.inputrc: VI experience in the shell

As a VIM lover, have you ever wondered the possibility of using vim bindings to edit commands in your shell? Or perhaps you’re curious about how to manage lengthy commands effortlessly, without getting lost in endless flag combinations? If so, buckle up! You’re in for a treat!

In this blog post, we will introduce you to an indispensable yet often overlooked component of the Bash environment - the .inputrc file. This secret sauce allows users to customize readline, the built-in line editor for Bash, unveiling hidden productivity boosters and streamlining command-line workflows.

Say goodbye to monstonous manual edits and hello to a powerful editing experience inspired by vim!

Toggling modes

VIM has several modes, but we will care about 3 modes here

  1. Normal mode - The “default” mode of vim (or when you press Esc). In this mode, the keyboard inputs control movements, commands, and operators instead of inserting text
  2. Insert mode - Accessed by pressing certain buttons like i in Normal mode. This mode enables to input text, allowing to type characters (as you would expect in any single mode text editor)
  3. Visual mode - Accessed by pressing v in normal mode. This allows you to select blocks of text for operations like copy (yank y), delete d or changing the content c Similarly, we will use 3 modes in our commandline.
  4. By default the command line will be in command (or normal) mode (marked by the prepended C to indicate command mode and have a blinking block in my configuration).
  5. Insert mode similarly triggered by pressing buttons like i, a etc in command mode
  6. Pressing v to edit commands in visual mode? (more about it later)

Herein lies an exciting opportunity! Instead of pressing the Esc key each time to alternate between insert and command modes, let’s bind a convenient button or sequence of buttons for seamless transitions. I personally recommend using ;;, a combination that resides comfortably within the home row of your keyboard and is not commonly used in other command sequences.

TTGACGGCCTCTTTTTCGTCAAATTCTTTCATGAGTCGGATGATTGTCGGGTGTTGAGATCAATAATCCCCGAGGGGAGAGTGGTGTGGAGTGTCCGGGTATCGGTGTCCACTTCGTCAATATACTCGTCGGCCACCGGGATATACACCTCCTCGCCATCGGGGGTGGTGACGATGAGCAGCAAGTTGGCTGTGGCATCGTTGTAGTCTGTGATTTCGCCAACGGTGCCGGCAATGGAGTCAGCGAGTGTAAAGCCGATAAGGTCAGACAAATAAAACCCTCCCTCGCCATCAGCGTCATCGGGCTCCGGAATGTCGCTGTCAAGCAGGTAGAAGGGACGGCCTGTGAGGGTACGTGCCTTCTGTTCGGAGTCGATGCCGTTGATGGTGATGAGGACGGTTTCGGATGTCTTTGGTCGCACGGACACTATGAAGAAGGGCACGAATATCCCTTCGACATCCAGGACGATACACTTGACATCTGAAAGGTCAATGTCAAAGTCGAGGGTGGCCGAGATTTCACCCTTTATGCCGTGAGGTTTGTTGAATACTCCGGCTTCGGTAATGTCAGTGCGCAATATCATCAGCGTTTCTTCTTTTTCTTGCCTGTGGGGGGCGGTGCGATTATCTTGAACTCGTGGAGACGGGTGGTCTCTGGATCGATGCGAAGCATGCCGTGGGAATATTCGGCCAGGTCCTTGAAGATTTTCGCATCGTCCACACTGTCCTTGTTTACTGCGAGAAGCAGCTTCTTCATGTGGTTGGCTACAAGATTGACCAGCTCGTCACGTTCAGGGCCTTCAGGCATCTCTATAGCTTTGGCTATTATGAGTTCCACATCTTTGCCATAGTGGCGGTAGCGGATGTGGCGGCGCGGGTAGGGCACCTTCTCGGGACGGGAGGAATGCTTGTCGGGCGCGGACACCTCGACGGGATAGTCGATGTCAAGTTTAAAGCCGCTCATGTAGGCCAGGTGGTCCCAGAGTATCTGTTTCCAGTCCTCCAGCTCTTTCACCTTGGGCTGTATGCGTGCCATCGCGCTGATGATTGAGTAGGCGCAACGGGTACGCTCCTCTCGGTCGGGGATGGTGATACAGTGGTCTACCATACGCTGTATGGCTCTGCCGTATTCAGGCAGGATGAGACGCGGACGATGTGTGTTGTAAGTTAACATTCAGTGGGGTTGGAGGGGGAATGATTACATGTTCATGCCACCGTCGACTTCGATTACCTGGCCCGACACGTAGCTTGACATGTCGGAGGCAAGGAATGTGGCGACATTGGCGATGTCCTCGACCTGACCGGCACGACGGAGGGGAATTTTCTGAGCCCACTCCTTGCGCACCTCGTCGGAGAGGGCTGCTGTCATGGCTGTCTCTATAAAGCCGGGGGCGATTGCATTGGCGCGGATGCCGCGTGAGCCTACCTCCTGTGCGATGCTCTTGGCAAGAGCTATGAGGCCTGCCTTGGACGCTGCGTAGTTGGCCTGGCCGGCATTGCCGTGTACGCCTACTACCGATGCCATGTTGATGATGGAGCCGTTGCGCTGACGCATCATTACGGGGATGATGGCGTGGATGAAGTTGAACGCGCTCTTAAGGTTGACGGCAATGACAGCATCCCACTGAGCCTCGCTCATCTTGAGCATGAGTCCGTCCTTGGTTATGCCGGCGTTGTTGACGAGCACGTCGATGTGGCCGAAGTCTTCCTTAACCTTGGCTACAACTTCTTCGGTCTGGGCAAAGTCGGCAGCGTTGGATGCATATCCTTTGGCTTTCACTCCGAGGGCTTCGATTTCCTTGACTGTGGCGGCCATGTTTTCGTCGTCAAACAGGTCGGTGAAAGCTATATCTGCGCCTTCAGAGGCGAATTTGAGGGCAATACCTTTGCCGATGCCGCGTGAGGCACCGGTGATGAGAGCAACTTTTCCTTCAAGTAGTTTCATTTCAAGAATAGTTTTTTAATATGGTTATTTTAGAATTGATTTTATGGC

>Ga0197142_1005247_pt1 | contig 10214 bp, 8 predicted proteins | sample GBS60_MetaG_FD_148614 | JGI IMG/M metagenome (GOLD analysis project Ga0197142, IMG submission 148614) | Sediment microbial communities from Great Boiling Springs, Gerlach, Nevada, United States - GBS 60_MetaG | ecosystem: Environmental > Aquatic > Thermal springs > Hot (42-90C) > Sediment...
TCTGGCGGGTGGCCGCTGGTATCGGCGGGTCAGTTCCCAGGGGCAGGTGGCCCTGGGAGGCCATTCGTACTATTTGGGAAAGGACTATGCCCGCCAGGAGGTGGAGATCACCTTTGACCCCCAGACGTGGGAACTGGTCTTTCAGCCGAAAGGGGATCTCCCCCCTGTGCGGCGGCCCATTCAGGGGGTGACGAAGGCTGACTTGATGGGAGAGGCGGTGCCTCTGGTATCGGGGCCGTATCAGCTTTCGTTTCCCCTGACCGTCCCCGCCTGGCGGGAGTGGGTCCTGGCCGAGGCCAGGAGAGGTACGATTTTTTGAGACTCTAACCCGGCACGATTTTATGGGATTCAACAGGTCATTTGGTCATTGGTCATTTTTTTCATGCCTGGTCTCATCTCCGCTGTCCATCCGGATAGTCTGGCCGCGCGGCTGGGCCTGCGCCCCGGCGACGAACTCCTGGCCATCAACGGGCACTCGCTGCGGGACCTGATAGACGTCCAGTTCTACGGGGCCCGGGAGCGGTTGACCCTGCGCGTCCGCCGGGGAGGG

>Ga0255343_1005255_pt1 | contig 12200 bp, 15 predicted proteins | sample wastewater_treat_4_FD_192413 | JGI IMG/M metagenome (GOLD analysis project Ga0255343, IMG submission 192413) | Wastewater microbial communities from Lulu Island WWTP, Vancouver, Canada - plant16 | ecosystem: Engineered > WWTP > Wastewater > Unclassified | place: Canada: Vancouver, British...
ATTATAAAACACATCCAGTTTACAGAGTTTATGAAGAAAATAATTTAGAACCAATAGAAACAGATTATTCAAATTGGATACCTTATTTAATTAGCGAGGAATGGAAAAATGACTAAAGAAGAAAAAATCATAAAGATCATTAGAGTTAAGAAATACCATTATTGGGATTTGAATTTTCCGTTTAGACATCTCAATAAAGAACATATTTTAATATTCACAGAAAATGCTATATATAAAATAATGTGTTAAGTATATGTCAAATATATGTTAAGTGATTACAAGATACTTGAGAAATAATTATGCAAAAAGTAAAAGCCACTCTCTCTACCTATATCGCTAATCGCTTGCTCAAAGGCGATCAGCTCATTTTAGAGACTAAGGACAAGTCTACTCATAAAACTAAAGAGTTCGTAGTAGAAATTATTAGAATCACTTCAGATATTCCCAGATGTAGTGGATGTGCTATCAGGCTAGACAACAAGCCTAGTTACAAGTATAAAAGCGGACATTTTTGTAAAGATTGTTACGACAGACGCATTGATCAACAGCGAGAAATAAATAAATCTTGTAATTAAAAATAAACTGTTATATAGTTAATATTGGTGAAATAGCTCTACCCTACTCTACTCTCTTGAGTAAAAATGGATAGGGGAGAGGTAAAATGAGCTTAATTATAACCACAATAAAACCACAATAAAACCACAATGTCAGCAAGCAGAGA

However, please be aware that when typing ;; while in insert mode, it’s essential to allow a brief pause between the two key presses to avoid triggering any unintended actions

Useful editing motions in vim

There are a couple of motions and commands which you would like to (or you might have unconsciously wished to) leverage in your command line, but they need to be configured in .inputrc

  1. Repeating the last action or command - By default, pressing . to repeats the last change made. You can bind !! command of bash to re-input the last run command.
  2. Deleting text - VIM provides several ways to delete text quickly. For example, dd to easily delete the entire line and D (i.e shift-d) to delete the text in front of the cursor.
  3. Additional groupings - Additionally other text groupings like forward word w, backward word b, inside something i can be paired with delete d (e.g dw) to quickly delete specific texts groups
  4. Changing stuff - Even easier, just delete the said stuff and go in insert mode, no need to manually type i with same combinations of the text groups
  5. Finding characters: Vim allows you to find a character forward (f) or backwards (F) to the cursor. Once you find the character, you can use ; to go to the next occurrence and , to the previous occurrence

    NOTE: incremental search with / and ? just like vim is not really supported

My thoroughly commented inputrc

set editing-mode vi

set show-mode-in-prompt on

#     0: blinking block
#     1: blinking block (default)
#     2: steady block
#     3: blinking underline
#     4: steady underline
#     5: blinking bar (xterm)
#     6: steady bar (xterm)

# distinguish between command and insert mode
# Prepend I to indicate insert mode and have blinking bar
set vi-ins-mode-string I\1\e[5 q\2
# prepend C to indicate command mode and have a blinking block
set vi-cmd-mode-string C\1\e[1 q\2
set blink-matching-paren on

# sets the readline to display possible completions using different colors
# to indicate filetypes determined from env variable LC_COLORS
set colored-stats on

# Completions listed immediately instead of bell when completing word has more than one possible completion
set show-all-if-ambiguous on

set completion-ignore-case on
set menu-complete-display-prefix on

# Enables the display of only the first 5 unique characters from a group of file or directory name suggestions when you utilize tab-completion.
# If multiple entries share a long prefix, they will be condensed using ellipses, making it easier to locate and choose the desired item.
# Useful in directories containing many similarly named images or documents.
set completion-prefix-display-length 5

# Set the bell-style to be visible only i.e no audio played on command completion
# can also be set to none
set bell-style visible

$if mode=vi
#vi mode settings
    set keymap vi-command

    # go into insert mode, re run last command with !! and press enter
    ".": "i!!\r"
    "|": "A | "

    # delete rest of the line (vi "D" behavior)
    "D": kill-line
    # change line -> delete then go in insert mode